It’s a recurring criticism of college life and academia that they don’t represent “real life.” It’s true. They don’t. The mental ballet of the Socratic method of question and answer, the delicate give and take of knowledge given and received, and the glittering fire of minds forever changed are rarely experienced outside the college classroom . . . at . . . oh say, Target.
College is a rare and civilized moment in life, but it is not “real life.” It is a utopian fantasy of what we might wish life could be, might be, if only we didn’t have to get into a sub-compact with bad catalytic converters, pull onto I-4, and commute—anywhere, ever.
However, in defense of the academic experience, I am prepared to discuss in depth what I believe is a little known course of study in “real life” preparation available on your college campus. It’s called Parking Lot, A “Real Life” Prep Course—110.
Parking Lot, A “Real Life” Prep Course is a comprehensive course of study designed to prepare a student for every major “real life” scenario. It’s all out there, in the parking lot—injustice, competition, inequities between socio-economic classes, and of course, hit and run crime. The parking lot at your college campus is a Petri dish of “real life,” and before a student cracks the first classroom door they are out there in the parking lot exploring, experimenting, navigating—getting tickets.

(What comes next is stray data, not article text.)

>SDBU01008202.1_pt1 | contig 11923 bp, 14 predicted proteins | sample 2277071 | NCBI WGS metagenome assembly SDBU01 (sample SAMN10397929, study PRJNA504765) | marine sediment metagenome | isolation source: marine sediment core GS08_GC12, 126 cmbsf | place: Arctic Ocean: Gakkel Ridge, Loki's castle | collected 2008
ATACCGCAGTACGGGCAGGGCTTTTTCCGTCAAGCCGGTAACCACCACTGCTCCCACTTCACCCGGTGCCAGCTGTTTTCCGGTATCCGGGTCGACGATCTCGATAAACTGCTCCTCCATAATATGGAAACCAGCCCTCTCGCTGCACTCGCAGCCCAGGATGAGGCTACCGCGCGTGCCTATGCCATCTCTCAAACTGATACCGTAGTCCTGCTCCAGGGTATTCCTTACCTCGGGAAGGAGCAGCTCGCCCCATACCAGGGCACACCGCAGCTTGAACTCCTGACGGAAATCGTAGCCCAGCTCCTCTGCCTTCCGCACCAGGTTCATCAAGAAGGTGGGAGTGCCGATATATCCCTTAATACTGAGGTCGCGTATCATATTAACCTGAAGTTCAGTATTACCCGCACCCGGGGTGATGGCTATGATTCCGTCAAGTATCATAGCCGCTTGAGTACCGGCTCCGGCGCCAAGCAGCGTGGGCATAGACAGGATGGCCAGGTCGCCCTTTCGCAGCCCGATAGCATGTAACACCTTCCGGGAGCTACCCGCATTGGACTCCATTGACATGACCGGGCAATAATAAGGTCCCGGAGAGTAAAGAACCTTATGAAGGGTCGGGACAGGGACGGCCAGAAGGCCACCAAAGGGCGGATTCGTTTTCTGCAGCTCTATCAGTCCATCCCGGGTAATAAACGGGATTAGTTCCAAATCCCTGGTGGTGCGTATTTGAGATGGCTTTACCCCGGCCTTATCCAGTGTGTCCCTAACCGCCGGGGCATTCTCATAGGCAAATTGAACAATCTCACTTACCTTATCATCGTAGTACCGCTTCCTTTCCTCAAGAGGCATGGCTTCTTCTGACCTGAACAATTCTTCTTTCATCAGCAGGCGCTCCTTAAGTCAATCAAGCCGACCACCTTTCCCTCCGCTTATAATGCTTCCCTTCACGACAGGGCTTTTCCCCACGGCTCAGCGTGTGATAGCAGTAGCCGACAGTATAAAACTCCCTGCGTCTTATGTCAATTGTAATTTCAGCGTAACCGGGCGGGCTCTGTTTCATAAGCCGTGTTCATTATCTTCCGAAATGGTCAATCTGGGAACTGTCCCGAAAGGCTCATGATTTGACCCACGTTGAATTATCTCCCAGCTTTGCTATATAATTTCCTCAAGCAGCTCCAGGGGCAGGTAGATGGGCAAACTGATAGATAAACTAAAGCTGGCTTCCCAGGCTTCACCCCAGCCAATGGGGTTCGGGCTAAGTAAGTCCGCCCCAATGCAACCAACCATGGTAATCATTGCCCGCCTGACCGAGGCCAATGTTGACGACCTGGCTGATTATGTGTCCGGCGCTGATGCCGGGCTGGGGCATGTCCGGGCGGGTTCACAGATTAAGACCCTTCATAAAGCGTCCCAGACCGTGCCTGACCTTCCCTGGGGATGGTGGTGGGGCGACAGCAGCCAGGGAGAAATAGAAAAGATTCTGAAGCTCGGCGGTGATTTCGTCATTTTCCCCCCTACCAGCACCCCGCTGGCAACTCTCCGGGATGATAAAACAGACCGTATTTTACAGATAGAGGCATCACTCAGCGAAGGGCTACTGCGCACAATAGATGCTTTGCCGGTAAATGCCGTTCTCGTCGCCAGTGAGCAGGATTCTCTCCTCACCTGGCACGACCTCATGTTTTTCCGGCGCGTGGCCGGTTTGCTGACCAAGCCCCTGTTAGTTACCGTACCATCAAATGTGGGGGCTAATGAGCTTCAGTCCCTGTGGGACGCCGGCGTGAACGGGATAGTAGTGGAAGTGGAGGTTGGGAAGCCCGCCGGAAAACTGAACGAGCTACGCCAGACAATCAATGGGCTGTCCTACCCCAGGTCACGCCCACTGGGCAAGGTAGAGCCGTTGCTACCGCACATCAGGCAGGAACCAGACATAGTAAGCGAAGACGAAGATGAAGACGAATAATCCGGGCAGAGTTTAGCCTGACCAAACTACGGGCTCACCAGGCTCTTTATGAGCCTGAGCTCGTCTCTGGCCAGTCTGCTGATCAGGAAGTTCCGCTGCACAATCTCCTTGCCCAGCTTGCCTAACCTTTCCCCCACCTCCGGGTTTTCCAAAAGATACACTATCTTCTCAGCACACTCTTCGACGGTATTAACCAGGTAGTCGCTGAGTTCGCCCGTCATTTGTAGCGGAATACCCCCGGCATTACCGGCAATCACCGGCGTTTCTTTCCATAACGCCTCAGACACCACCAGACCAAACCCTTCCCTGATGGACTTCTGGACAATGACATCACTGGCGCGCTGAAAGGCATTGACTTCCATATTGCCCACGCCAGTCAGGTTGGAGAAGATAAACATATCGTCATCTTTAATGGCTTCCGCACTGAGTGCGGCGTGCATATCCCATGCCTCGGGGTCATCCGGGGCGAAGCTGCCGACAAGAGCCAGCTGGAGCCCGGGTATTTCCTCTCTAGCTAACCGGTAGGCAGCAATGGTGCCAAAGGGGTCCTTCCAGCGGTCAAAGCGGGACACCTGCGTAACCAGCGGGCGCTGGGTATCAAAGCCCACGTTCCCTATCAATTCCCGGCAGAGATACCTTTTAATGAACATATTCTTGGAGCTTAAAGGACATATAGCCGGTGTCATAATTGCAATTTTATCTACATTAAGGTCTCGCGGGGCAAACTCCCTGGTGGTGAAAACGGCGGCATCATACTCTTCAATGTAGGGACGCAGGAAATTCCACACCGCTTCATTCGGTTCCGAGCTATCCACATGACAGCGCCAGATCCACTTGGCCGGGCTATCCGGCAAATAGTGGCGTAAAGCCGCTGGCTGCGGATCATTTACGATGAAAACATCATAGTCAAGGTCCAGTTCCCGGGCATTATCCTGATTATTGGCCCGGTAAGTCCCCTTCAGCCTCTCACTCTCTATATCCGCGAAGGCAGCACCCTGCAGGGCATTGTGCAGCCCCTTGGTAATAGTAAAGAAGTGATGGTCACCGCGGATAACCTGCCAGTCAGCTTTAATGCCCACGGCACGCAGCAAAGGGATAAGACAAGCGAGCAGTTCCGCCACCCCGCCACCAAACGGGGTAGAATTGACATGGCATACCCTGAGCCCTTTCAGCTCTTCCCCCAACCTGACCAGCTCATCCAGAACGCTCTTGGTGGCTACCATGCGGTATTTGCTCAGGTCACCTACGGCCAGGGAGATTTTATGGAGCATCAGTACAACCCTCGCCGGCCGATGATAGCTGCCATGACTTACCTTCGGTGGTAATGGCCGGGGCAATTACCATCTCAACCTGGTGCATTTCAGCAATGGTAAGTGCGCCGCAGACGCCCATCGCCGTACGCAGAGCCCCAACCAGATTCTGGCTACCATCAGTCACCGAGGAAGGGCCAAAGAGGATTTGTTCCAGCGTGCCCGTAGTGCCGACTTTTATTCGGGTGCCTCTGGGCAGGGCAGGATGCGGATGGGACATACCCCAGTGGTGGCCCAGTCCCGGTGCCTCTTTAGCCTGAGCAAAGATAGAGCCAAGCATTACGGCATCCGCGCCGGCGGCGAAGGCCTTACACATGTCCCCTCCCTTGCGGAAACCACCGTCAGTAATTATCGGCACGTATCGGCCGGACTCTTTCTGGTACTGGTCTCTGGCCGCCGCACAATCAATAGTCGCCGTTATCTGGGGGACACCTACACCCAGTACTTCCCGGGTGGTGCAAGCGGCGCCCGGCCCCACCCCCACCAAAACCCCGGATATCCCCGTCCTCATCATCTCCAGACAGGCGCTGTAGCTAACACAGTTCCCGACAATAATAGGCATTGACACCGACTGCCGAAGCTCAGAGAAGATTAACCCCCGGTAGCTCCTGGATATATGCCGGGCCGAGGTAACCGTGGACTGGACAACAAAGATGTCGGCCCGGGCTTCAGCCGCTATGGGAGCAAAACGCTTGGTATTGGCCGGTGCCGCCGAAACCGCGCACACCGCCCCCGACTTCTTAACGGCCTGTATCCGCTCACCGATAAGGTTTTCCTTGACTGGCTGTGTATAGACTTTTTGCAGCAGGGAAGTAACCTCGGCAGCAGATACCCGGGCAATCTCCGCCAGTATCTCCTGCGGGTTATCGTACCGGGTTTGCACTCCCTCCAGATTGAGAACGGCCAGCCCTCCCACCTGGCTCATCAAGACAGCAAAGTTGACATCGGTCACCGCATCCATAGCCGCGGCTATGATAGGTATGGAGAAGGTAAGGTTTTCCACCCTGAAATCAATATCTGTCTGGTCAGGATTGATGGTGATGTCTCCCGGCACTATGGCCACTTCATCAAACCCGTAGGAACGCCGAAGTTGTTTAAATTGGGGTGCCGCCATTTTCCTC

“Real life” is full of bloody, medieval competition—also hemlock.
Competition, defined by the big red dictionary on my desk, is a “striving or vying with another or others for profit, prize, position, or the necessities of life; rivalry.”
The necessities of life include: oxygen, water, ketchup, mustard and a decent parking space within a two-mile radius of Orlando Hall.
Therefore, vying for a parking space is like a daily pop quiz in “real life.”
Out there in the parking lot, cars circle like a swirling flock of vultures waiting for the subtle signs of a retreating vehicle—the glint of a taillight, the subtle shift of a bumper, the erupting blare of thumping music from someone’s trunk, and it’s game on. Seven drivers converge on a single empty space—striving, vying—flipping each other off.
There’s less profanity in a Tarentino film. I can think of few other courses of study that prepare today’s college student for the “real life” Machiavellian maneuvering of the corporate boardroom or the gossipy cesspool of the water cooler than the competition for an exceptional parking space at Rollins College. It’s a student’s best way to get ready for “real.”
Linda (Put Your Blinker On) Zern